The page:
Hugs, rugby on the agenda as New Zealand continues to ease the block
WELLINGTON Super rugby New Zealand is about to resume when the country relaxes its COVID-19 lockdown, Prime Minister Jacinda Ardern He said Thursday, with bars, shops and schools that will also open their doors.
Ardern is expected to announce next Monday whether New Zealand will go to 'Alert Level 2', allowing significantly more freedom than the kiwis have experienced since the shutdown began in late March.
While emphasizing that a decision had not yet been made, Ardern acknowledged that New Zealand's success in containing the virus had put him in a good position to relax the rules cautiously.
Think of us as halfway to Everest, he said.
It is clear that no one wants to climb that peak again and the descent is known to be even more dangerous.
New Zealand, with a population of five million, has registered 1,139 coronavirus cases and 21 deaths.
The number of new cases has been in the single digits since April 14, with only one new infection registered on Thursday.
Under New Zealand's four-tier alert system, social distancing protocols are applied less strictly at tier two, allowing for contact sports, including the national game of rugby.
Professional sport may resume at home at level two, Ardern said.
" Super rugby and the netball premiership have already confirmed their intention to resume a domestic competition, which I know will be cause for great excitement."
New Zealand's five Super rugby teams have been out of action since the lockdown began and the game's governing body said once clearance was confirmed it would have a competition running within four weeks.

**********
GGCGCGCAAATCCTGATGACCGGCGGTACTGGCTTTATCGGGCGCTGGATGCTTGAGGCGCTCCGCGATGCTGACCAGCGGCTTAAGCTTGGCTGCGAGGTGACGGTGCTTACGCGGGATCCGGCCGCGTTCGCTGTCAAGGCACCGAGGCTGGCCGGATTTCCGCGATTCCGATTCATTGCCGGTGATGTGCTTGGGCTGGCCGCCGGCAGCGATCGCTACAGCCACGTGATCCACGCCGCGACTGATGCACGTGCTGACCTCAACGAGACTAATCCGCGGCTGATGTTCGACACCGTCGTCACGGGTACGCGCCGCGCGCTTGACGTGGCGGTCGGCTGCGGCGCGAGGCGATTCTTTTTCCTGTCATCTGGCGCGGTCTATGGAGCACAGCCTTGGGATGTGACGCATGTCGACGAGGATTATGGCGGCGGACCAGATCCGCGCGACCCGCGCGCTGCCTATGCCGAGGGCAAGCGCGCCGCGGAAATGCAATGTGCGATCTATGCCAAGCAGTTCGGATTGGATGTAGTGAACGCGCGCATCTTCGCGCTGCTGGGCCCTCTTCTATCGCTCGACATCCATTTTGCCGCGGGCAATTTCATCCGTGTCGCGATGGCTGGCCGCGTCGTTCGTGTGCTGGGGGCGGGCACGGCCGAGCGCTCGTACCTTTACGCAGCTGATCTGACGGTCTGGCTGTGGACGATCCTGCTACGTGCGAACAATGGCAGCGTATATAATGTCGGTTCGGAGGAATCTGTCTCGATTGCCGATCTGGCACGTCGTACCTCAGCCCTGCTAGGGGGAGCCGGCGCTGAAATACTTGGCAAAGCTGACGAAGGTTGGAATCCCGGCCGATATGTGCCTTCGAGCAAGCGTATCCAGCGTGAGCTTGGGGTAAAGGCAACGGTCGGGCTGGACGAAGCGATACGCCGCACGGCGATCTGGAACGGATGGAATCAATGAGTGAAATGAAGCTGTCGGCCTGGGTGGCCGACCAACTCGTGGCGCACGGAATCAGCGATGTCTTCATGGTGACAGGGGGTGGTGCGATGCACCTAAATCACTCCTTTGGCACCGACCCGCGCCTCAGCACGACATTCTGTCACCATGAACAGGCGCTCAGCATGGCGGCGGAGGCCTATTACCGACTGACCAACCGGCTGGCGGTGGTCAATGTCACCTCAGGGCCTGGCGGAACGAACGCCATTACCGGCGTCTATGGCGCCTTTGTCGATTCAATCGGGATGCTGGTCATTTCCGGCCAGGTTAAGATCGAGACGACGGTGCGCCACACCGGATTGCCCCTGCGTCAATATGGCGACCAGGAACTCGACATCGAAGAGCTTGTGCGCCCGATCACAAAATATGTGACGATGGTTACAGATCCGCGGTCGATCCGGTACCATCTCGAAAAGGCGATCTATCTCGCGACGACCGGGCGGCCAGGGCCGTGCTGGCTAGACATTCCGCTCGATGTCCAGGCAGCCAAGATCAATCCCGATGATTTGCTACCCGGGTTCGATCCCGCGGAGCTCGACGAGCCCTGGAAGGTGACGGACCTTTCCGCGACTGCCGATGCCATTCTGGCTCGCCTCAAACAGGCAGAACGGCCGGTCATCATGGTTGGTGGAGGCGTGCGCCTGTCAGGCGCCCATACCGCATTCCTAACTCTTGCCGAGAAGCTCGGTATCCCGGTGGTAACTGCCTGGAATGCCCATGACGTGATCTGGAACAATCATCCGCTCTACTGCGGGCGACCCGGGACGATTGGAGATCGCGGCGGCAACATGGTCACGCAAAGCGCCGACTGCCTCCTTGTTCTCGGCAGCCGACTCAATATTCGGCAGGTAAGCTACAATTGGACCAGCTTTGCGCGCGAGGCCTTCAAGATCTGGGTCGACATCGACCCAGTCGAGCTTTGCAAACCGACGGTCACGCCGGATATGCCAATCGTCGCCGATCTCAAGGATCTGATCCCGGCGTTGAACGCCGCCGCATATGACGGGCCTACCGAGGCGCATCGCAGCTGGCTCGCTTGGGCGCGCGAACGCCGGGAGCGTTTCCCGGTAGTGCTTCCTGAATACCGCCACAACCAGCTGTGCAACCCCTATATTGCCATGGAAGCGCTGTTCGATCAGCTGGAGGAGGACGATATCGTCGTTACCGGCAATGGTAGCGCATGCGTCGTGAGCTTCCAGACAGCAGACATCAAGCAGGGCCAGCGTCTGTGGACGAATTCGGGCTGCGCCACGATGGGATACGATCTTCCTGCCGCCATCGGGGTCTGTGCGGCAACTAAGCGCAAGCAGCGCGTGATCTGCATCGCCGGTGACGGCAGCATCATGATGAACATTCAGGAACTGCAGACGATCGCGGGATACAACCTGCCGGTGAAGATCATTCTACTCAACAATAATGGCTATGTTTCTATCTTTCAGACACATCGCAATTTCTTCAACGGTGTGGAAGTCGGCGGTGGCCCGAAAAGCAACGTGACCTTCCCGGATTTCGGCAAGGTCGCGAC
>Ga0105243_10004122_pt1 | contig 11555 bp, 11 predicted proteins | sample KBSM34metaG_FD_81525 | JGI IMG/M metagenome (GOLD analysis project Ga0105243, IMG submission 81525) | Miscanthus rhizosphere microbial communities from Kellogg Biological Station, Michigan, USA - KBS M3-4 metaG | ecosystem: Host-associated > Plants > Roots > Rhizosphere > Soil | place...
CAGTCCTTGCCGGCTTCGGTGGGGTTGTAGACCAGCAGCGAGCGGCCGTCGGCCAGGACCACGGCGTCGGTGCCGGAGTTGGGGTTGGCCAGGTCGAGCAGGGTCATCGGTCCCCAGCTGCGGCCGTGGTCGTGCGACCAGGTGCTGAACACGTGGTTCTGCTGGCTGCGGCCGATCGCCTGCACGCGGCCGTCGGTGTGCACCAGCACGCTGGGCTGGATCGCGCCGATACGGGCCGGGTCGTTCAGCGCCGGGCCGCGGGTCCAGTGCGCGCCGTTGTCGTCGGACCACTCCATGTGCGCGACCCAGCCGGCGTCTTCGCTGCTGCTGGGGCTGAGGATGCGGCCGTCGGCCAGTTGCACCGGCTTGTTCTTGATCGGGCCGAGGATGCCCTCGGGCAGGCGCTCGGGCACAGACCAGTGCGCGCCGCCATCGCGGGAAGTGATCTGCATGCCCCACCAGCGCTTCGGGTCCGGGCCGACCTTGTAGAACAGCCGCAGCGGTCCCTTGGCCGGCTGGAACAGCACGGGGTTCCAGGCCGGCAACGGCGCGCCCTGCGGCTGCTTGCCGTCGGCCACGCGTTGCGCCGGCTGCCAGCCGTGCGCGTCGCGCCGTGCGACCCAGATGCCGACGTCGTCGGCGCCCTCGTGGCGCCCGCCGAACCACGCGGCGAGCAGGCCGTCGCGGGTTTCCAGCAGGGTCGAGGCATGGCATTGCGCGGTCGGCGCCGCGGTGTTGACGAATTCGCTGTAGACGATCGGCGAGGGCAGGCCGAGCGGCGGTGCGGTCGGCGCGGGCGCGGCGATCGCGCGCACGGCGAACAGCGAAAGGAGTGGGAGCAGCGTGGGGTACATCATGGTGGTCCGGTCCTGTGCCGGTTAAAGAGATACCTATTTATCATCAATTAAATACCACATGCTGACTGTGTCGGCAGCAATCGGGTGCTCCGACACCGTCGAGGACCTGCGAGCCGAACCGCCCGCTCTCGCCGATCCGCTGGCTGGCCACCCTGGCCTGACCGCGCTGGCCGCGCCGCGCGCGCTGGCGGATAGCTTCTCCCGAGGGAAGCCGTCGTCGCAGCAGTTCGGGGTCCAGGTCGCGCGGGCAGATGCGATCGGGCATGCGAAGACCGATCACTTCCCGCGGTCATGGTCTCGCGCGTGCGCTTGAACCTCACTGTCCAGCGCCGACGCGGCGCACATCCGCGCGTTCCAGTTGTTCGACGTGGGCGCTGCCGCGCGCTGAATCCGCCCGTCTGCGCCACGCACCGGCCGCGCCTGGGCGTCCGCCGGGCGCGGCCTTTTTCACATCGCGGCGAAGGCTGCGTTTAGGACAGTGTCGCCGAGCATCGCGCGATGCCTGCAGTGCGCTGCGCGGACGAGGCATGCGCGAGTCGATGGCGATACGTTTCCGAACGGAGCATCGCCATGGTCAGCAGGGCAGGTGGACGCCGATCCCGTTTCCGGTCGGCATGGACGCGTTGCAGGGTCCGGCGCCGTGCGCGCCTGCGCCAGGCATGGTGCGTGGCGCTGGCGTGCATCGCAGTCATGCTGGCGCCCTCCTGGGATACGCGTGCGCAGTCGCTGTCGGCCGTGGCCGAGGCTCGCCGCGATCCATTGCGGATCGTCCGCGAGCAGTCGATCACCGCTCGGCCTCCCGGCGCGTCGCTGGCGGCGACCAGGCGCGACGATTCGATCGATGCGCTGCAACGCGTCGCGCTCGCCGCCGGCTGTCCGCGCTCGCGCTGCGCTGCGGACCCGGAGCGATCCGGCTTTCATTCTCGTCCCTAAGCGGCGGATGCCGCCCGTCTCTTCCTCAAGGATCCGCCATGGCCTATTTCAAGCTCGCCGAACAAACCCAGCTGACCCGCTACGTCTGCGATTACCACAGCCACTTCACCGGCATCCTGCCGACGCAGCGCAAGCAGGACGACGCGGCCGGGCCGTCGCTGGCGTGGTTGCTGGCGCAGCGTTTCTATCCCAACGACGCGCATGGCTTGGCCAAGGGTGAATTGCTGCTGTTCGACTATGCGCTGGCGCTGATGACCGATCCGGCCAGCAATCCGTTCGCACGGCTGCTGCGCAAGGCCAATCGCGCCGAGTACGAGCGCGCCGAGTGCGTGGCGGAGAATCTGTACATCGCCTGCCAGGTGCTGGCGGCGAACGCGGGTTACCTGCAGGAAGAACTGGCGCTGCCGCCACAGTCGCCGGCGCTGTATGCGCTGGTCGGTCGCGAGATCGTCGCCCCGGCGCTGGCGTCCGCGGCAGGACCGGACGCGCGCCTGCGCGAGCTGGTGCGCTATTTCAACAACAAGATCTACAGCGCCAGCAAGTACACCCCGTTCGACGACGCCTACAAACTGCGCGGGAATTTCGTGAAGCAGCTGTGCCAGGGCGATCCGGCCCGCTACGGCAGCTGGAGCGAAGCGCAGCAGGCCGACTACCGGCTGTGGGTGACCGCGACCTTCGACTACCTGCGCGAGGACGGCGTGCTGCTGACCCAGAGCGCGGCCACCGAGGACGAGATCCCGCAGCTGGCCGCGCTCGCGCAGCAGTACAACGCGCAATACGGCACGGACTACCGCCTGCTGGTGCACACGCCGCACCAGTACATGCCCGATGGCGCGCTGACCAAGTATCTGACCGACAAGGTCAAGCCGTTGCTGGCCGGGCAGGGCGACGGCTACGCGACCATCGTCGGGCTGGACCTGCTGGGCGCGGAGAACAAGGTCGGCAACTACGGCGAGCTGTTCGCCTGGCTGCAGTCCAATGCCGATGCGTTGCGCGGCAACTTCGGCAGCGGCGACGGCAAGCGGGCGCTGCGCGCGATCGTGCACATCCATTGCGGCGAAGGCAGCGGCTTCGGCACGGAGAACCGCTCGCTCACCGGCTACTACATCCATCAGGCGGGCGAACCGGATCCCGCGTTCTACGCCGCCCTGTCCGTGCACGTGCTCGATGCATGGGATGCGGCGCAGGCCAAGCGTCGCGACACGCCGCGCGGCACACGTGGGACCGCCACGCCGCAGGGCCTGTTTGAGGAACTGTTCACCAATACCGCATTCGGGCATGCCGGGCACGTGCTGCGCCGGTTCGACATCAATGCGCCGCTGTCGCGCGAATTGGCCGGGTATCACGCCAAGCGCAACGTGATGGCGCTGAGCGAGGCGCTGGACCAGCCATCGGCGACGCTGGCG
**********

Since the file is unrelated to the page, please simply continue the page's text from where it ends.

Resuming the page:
We are delighted with our fans that at best we will have high quality rugby on our screens next month. New Zealand Rugby director Mark Robinson said.
He said the competition would see all five teams play more than 10 rounds in closed stadiums.
Ardern emphasized that New Zealand's borders would remain closed and that the kiwis would have to adjust to a new normal at level two.
"It's designed to get as many people back to work as possible and get the economy running, but safely," she said.
Bars and restaurants can reopen, but with a maximum of 100 people, while hairdressers and beauticians must wear personal protective equipment.
Malls and other outlets will be operational again, while schools will have full classes after undergoing a skeletal operation in recent weeks.
Domestic travel will also be allowed, providing a boost to the affected tourism industry.
General director of the health department Ashley Bloomfield welcomed the prospect of more relaxed rules.
"For my part, I'm looking forward to giving some of my more extended family members and friends a careful hug," he said.
But for coworkers and people I meet for the first time, I'm probably left with a bump on the elbow.